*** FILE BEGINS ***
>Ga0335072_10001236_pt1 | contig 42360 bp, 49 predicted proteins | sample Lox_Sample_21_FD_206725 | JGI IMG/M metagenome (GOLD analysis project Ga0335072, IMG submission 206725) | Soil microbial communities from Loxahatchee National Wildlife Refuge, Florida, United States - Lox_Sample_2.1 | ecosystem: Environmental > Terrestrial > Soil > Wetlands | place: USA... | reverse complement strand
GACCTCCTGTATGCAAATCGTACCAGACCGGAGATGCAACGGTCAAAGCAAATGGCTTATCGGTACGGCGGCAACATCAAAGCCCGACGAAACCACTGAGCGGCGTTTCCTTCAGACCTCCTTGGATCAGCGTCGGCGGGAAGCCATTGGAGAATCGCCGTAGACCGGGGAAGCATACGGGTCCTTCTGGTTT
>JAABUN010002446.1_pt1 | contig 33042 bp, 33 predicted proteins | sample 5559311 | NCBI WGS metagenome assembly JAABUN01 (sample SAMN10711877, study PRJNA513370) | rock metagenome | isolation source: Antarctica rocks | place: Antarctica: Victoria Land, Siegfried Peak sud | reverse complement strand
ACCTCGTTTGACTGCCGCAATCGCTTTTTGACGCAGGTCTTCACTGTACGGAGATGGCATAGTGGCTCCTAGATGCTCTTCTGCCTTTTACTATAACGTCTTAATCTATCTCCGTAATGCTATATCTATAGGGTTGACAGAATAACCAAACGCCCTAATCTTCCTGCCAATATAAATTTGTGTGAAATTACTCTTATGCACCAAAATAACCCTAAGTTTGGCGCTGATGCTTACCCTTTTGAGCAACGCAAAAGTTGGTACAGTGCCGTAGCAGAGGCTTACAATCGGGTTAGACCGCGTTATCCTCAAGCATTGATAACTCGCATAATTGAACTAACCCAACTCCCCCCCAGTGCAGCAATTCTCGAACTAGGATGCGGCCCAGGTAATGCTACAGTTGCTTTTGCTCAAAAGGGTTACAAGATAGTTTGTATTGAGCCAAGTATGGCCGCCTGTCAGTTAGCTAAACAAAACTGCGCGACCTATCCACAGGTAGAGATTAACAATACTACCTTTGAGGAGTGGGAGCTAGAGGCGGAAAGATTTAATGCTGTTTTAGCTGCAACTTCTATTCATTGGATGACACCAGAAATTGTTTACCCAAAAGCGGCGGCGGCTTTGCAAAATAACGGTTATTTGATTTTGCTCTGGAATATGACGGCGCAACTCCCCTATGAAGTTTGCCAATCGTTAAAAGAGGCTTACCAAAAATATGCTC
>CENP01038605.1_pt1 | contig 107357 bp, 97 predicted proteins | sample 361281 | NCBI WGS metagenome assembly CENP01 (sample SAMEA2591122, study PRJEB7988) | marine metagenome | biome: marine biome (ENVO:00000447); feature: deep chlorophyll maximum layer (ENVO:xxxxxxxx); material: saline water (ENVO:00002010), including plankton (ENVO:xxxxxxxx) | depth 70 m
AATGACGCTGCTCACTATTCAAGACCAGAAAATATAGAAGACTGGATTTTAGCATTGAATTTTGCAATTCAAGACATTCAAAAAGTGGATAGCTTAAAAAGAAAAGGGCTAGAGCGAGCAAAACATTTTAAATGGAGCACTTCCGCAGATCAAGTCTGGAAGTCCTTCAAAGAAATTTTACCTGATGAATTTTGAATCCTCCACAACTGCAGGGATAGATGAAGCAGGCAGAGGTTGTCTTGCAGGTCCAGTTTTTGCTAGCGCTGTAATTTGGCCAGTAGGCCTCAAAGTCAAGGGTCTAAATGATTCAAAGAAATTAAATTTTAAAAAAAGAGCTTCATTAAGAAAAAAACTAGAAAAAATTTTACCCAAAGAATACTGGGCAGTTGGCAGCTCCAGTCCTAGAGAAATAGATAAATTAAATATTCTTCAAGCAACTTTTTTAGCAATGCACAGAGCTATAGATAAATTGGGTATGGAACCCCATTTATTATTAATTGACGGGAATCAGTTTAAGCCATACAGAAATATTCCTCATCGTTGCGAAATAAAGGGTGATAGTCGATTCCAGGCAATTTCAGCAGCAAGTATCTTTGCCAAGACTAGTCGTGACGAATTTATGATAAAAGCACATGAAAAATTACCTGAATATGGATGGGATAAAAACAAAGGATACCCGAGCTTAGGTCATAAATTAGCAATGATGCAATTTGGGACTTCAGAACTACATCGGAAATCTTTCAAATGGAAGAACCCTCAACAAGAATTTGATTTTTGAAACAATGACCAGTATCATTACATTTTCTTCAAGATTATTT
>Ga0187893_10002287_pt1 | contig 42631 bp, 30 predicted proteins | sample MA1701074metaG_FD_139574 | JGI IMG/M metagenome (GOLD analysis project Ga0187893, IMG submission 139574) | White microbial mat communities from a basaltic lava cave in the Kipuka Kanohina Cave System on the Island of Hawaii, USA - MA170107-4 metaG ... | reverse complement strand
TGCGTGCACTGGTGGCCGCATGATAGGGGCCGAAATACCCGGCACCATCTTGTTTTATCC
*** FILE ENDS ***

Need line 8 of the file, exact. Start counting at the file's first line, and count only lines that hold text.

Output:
TGCGTGCACTGGTGGCCGCATGATAGGGGCCGAAATACCCGGCACCATCTTGTTTTATCC